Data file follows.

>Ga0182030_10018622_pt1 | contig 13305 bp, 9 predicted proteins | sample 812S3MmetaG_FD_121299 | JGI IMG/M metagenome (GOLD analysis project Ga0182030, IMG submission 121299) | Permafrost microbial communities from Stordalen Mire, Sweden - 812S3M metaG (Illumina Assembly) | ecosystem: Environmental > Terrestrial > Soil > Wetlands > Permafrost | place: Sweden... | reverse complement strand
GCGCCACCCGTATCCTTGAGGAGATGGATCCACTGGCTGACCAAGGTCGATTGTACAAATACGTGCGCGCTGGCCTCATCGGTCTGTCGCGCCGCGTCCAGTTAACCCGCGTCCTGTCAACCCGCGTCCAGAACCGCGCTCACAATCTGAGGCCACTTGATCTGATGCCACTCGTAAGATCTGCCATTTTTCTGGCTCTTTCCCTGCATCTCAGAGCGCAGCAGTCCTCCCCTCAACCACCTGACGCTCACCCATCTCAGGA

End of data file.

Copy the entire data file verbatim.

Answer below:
>Ga0182030_10018622_pt1 | contig 13305 bp, 9 predicted proteins | sample 812S3MmetaG_FD_121299 | JGI IMG/M metagenome (GOLD analysis project Ga0182030, IMG submission 121299) | Permafrost microbial communities from Stordalen Mire, Sweden - 812S3M metaG (Illumina Assembly) | ecosystem: Environmental > Terrestrial > Soil > Wetlands > Permafrost | place: Sweden... | reverse complement strand
GCGCCACCCGTATCCTTGAGGAGATGGATCCACTGGCTGACCAAGGTCGATTGTACAAATACGTGCGCGCTGGCCTCATCGGTCTGTCGCGCCGCGTCCAGTTAACCCGCGTCCTGTCAACCCGCGTCCAGAACCGCGCTCACAATCTGAGGCCACTTGATCTGATGCCACTCGTAAGATCTGCCATTTTTCTGGCTCTTTCCCTGCATCTCAGAGCGCAGCAGTCCTCCCCTCAACCACCTGACGCTCACCCATCTCAGGA